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Feb 24, 20033 mins
Data Center

One of the questions I get regularly is, “How can I improve my network capacity planning and forecasting abilities?” Here are some thoughts to get started.

One of the questions I get regularly is, “How can I improve my network capacity planning and forecasting abilities?”

Here are some thoughts to get started:

First, make sure you’ve got solid technical processes for measuring network performance and bandwidth consumption. Specifically, you should look at end-to-end latency across the network. By end to end I mean system to system – not just from the WAN interfaces on the routers. There are a host of fancy tools to do this. If you can’t afford them, at least write a short script to run pings or traceroutes on a regular basis.

You also should be tracking bandwidth utilization. Look at average and peak utilizations, and track both over time. For example, your average utilization might be growing at 8% month over month, while your peak utilization grows at 15%. (Hint: You’ll probably need a network upgrade sooner than expected). Also look at average utilization as a percentage of peak utilization, and note whether that figure changes over time.

You should look at the sampling rate at least hourly (every 15 minutes is better), and you should review historical trending at least quarterly.

OK, let’s say you’re doing all that. Guess what? That’s only half the story. Knowing what’s going on is table stakes for playing the game. But to win, you need to understand why it’s happening. Do this in two steps.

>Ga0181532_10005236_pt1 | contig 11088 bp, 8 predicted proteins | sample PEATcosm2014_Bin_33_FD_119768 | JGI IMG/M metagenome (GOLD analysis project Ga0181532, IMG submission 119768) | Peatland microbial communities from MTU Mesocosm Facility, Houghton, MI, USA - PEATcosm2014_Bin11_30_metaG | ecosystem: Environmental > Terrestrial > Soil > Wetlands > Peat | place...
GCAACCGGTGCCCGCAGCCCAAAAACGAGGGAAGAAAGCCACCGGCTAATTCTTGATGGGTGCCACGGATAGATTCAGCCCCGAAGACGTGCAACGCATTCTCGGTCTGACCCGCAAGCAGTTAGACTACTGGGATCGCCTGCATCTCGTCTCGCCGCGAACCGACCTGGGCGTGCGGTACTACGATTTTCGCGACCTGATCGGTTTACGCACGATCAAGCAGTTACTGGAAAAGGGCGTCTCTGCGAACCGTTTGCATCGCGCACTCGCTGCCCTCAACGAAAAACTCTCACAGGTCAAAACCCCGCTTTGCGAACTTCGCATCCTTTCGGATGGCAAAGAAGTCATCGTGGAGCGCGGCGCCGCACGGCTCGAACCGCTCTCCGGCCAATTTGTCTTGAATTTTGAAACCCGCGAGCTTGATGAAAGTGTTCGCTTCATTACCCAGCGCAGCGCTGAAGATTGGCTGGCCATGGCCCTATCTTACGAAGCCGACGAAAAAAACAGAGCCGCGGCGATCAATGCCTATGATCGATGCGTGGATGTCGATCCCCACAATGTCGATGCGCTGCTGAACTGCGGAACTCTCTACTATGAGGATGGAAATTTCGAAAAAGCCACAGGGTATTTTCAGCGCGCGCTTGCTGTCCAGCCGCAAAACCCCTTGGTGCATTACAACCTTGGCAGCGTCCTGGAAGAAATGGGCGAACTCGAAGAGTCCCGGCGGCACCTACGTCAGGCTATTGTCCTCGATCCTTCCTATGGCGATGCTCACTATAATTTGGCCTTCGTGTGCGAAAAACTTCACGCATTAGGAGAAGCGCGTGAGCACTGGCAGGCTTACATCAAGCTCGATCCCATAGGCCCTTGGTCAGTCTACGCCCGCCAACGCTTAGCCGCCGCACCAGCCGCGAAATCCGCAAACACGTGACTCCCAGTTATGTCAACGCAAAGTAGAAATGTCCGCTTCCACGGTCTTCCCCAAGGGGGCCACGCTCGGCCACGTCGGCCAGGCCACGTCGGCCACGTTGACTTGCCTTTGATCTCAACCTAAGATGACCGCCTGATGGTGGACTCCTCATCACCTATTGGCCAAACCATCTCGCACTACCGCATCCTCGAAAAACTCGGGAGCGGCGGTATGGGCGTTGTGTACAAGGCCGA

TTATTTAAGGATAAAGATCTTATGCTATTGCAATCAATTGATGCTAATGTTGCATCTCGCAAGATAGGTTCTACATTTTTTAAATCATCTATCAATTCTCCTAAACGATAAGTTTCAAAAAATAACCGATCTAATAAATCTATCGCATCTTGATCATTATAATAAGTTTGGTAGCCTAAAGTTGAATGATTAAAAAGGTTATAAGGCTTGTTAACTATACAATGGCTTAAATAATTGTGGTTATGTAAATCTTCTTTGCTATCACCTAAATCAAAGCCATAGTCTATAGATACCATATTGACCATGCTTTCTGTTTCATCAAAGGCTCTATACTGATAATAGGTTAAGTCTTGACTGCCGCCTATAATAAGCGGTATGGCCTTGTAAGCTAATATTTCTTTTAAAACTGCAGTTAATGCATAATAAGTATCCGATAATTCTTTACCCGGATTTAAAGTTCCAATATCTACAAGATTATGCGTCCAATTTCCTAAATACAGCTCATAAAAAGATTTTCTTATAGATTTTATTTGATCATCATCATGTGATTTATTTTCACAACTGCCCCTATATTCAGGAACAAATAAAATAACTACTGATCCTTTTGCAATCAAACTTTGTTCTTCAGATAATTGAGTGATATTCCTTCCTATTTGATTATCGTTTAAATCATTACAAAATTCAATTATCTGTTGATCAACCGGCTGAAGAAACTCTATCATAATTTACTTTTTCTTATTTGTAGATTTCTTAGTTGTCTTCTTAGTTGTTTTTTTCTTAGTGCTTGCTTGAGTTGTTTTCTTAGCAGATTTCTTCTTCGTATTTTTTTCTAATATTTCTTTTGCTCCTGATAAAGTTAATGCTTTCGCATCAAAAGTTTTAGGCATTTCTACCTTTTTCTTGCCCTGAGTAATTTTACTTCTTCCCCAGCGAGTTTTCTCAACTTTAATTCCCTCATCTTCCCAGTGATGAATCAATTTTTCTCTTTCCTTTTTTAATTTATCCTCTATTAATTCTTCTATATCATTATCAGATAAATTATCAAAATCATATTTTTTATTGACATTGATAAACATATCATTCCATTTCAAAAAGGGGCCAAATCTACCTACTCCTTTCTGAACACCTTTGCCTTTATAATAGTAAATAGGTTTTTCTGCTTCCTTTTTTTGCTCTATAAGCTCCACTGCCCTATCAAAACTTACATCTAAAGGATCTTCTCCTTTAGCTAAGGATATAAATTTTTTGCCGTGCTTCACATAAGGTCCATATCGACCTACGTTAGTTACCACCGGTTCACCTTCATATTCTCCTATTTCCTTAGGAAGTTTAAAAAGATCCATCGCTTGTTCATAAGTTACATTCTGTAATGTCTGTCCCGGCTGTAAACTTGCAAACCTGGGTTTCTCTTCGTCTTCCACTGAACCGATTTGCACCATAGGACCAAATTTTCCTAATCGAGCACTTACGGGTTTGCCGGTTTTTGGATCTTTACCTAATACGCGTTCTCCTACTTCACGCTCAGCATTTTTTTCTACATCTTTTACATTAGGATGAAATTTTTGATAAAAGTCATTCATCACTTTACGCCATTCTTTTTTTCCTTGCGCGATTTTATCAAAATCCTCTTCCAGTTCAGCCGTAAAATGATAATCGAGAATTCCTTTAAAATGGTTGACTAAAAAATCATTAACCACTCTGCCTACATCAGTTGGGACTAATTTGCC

Step 1: Make sure you understand which network resources are being consumed by which applications and how that changes over time. Is HTTP growing faster than e-mail, for instance?

Step 2: Time to find out about macroevents that are driving your organization’s use of the network. For example, is your organization engaged in data center consolidation? If so, you’ll probably need to think about increasing the bandwidth to the remaining data centers – and providing redundancy and reliability alternatives. Time to research your local metropolitan-area providers.

What about a Web services or IP telephony rollout? You’ll need to check out latency requirements, and you might want to invest in compression technology (particularly at remote branch offices).

How will you know about this? That’s the tricky part. You’ll need to leave your team to their scopes and Sniffers, and begin asking questions. Start with your boss, but don’t stop there. Talk with executives in other departments (sales, accounting and customer service).

And don’t limit your conversations to the senior folks. Midlevel staffers often have a lot of great information – and more time to talk. That clerk in accounting might provide a valuable heads-up about the financial package slated for rollout next year. The visiting salesman might clue you into the new office the company’s considering in Latin America. And so on.

Of course, you’ll need to validate this information before acting on it, but as they say, knowledge is power. Knowing that these options are potentially in the works can help you make better decisions today.